What’s That Green Stuff at the Beach? It’s June Grass!

June grass algae bloom in the Gulf of Mexico

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“Eww, what’s that green stuff?”

I heard this question countless times growing up on the beaches of Northwest Florida, and the answer is, “It’s June Grass!”

Yes, it’s gross.

It gets in your hair and swimsuit. It makes the normally crystal clear Emerald Coast waters impossible to see through, and it smells funky when it washes ashore.

Tourists and locals alike despise June Grass or ‘seaweed’ season.

It’s certainly not my favorite time of year to go for a salty swim, and I always feel bad for the people who traveled hundreds of miles to experience the Panhandle’s beautiful beaches only to find them filled with slimy green grass.

But what really is it?

June grass in the water along the beaches of 30A
(Not only are there visible chunks, but the dark green of the water means that June Grass is floating all throughout the water.)

What Is June Grass?

Technically, June Grass isn’t really grass at all. It’s algae.

This Cladophora algae bloom happens every year. And though we find it gross, stinky, and slimy, it’s an essential part of the ecosystem.

June grass algae bloom in the Gulf of Mexico
(When the water is dark along the shoreline, there is June Grass!)

How Can I Avoid June Grass?

June Grass tends to start blooming in June, hence the name. However, it can bloom anytime throughout the summer from May to October. In my personal experience, it gets worse in July as the summer gets hotter.

There’s no exact timeline for when it will come and go, but if the water temperature is warm, you can bet you’ll find it somewhere along the Gulf Coast.

The algae also tends to be thicker in areas near freshwater inlets, such as dune lakes and bays. And some locals swear that it’s worse in the afternoons as the tide comes in. So, maybe try to take your swims in the morning.

If you can, try to plan your vacation before water temperatures rise or after they cool. (Which doesn’t mean that it will be too cold to swim.) We have had beach days as early as the end of March and as late as the end of October.

There’s no guarantee that you will avoid the slimy green grass. However, there is a website where people submit June Grass reports, complete with a ‘Grossness Index’ so that you can see what conditions are like before you go.

I took both of these pictures of Lainey at the beach in June of two different years and the water was TOTALLY different! You really never know when it’s going to bloom.

BUT all of my beach pictures from April and May have been beautiful, so if you can plan your visit during those months, I recommend it.

Is It Safe?

Yes!

Unlike Red Tide, an algae bloom that kills marine animals. June Grass feeds and serves as a breeding ground for marine life.

June Grass is completely safe for both humans and pets, unlike blue-green algae that can be found in freshwater lakes during the hot months.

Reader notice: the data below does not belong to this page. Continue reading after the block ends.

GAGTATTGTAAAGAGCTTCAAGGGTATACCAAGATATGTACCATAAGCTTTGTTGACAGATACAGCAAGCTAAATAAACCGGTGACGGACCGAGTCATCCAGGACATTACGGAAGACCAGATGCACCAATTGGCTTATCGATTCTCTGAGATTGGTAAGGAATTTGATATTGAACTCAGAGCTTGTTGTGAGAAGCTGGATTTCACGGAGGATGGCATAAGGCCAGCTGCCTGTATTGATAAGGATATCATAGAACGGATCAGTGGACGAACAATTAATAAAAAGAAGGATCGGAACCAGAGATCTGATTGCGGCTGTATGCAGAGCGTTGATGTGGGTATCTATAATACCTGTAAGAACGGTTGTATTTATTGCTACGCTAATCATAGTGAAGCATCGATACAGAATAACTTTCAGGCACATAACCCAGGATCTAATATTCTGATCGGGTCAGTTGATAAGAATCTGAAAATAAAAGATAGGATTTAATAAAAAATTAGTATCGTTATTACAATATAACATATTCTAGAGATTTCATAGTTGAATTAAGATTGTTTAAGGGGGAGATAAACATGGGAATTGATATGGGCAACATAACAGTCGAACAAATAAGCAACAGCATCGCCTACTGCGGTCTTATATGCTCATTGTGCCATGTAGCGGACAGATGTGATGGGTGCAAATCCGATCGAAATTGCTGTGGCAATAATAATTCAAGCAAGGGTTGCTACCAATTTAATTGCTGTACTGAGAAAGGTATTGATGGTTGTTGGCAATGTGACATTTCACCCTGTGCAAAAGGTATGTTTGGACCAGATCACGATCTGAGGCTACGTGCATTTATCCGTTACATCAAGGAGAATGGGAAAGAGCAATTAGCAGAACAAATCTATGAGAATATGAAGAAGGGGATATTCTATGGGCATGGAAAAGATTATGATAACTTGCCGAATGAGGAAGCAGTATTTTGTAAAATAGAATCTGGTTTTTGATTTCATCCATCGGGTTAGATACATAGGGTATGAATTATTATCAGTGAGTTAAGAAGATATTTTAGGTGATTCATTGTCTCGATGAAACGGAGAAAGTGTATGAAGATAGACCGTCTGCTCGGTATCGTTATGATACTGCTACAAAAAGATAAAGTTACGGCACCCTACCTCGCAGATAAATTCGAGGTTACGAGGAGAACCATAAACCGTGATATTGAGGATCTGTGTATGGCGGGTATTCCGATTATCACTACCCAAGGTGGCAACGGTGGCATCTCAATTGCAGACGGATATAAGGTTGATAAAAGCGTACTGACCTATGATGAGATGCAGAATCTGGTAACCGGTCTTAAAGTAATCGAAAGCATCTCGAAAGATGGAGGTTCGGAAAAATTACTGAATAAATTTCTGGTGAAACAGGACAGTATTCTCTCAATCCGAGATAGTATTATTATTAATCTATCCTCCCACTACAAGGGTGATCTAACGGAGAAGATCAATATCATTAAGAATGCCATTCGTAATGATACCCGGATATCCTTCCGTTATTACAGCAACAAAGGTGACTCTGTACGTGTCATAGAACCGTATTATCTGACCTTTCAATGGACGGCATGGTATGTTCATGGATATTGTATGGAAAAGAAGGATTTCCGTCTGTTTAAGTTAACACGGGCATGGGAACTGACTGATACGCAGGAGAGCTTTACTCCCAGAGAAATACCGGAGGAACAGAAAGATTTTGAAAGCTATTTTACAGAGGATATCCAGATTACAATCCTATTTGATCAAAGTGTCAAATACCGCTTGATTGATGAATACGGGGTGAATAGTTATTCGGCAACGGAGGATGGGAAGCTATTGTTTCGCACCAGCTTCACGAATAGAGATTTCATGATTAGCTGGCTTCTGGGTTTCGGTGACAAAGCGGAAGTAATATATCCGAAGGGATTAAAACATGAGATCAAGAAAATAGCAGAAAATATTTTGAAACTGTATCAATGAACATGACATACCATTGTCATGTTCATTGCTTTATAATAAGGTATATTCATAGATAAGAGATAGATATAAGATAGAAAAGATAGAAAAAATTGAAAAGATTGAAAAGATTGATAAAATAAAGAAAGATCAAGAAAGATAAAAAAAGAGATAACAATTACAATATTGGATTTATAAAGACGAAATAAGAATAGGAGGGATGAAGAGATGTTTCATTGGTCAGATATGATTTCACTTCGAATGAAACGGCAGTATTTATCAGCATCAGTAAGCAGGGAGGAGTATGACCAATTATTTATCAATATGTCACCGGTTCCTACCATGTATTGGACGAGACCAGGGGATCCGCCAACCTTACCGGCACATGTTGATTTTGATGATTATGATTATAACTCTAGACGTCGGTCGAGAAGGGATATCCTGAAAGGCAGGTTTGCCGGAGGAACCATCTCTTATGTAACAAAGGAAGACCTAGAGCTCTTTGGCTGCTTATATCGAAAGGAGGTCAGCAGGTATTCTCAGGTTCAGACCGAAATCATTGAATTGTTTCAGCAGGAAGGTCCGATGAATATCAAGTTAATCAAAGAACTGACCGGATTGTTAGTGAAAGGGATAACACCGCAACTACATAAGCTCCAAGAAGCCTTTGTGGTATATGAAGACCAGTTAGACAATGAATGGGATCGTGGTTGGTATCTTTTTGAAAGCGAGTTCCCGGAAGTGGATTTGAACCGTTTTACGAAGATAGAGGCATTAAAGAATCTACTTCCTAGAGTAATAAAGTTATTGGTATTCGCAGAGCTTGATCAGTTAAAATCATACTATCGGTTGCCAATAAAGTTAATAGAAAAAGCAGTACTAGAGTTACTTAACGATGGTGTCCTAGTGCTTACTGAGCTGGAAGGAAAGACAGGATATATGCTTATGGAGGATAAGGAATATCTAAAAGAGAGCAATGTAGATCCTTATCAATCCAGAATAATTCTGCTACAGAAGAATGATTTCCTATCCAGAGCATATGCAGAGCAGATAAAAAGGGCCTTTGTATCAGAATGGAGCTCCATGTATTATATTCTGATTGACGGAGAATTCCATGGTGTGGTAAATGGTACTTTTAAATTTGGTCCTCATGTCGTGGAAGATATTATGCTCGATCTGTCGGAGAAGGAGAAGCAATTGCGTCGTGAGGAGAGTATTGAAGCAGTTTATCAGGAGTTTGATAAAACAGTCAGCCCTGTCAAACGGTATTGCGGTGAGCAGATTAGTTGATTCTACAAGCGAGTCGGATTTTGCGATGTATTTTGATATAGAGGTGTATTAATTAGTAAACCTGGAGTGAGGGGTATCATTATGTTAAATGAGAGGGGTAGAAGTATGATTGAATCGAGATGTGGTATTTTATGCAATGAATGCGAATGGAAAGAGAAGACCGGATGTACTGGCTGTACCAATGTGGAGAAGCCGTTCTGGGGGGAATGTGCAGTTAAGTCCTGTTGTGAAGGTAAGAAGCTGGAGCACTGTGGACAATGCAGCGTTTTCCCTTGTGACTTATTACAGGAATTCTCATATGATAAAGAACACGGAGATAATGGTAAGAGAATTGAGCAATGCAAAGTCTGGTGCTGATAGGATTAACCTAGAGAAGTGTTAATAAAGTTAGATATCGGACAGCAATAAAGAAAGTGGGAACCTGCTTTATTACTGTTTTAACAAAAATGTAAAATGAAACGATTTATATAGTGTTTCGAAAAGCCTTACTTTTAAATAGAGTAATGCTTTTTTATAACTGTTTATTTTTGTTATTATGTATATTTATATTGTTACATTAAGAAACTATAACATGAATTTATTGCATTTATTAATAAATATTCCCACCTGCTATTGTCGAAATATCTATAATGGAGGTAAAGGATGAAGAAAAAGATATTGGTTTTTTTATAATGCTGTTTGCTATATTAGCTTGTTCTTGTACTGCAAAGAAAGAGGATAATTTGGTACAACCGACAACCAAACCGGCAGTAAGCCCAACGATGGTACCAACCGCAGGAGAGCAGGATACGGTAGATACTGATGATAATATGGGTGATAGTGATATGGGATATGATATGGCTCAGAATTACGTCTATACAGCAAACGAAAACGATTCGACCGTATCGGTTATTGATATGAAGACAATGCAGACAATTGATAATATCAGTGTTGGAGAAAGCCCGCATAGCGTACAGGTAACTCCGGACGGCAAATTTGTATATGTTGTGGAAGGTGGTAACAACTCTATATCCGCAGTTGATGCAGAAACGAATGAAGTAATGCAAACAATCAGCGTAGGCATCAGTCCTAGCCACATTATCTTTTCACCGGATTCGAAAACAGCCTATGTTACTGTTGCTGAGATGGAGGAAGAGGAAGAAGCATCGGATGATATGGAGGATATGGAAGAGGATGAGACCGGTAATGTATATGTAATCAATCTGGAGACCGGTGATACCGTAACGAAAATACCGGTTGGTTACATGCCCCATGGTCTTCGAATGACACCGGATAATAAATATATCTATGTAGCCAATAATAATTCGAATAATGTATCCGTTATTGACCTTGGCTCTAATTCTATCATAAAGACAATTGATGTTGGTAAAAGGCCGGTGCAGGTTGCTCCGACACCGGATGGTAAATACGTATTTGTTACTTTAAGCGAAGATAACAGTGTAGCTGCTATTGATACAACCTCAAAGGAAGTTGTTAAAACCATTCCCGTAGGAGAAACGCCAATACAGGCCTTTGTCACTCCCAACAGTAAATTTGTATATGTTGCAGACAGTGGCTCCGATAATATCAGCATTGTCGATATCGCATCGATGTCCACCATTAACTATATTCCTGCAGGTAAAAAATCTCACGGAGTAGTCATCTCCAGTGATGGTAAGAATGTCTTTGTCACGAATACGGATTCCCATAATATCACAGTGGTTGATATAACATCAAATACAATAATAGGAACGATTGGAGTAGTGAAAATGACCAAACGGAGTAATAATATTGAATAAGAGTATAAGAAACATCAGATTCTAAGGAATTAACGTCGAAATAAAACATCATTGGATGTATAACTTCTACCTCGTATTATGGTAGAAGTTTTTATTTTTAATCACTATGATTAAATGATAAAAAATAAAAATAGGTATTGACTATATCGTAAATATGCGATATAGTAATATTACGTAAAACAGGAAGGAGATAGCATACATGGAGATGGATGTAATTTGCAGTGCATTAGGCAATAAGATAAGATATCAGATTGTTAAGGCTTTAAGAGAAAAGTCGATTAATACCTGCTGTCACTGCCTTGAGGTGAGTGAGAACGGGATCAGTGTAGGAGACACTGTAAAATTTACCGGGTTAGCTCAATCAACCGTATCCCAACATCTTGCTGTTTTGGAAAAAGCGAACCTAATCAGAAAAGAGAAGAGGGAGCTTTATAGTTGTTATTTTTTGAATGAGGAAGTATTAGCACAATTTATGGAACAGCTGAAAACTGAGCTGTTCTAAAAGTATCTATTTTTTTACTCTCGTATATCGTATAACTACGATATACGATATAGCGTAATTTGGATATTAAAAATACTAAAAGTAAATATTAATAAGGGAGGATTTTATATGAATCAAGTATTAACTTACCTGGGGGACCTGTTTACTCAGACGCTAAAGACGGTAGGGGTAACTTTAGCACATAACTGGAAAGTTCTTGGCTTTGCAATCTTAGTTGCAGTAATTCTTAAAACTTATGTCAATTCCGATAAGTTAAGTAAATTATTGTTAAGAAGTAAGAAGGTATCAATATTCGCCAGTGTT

Some folks complain that it makes them itchy. And I’ve experienced that myself. It’s usually not an issue while I’m in the water, but after I get out and the seaweed starts to dry out and stick to my skin. It stops itching as soon as I rinse it off in fresh water. Thankfully, there’s never any rash or sign that it had been there at all.

So, even if the water is green during your vacation, you can swim as much as you like, knowing that it is completely safe.

girl swimming at beaches of 30a while there is June grass in the water
(The June grass isn’t always super thick, but as you can see here, it is still obvious and visible.)

And if you want to avoid seaweed completely, then check out these 3 springs in Northwest Florida!

2 thoughts on “What’s That Green Stuff at the Beach? It’s June Grass!

  1. You can thank Monsanto and it’s toxic Round up that runs off crops into the ocean for this disgusting “june sludge”…..it is NOT natural. They are lying to you. I started going to the beaches of the panhandle at age 3 in the 1960s and went every year, sometimes twice a year and NEVER saw “june grass” at the beach until around 2005 or so. Also there was a LOT more life on the beaches back then, it was teeming with all kinds of beautiful clams, etc. Not so much nowadays. I wish people would learn to think for themselves and stop parroting the disinformation put out by these wealthy corporate psychopaths.

    1. I was on those same beaches in the 90s and there was June grass then. Admittedly, it wasn’t as thick as it is now, which I would assume is due to more agricultural runoff of fertilizers. But if you go to the beach and look at it in person, it’s clearly algae…not sludge as you say. We see the same thing in our ponds, which have no fertilizer runoff that I’m aware of.

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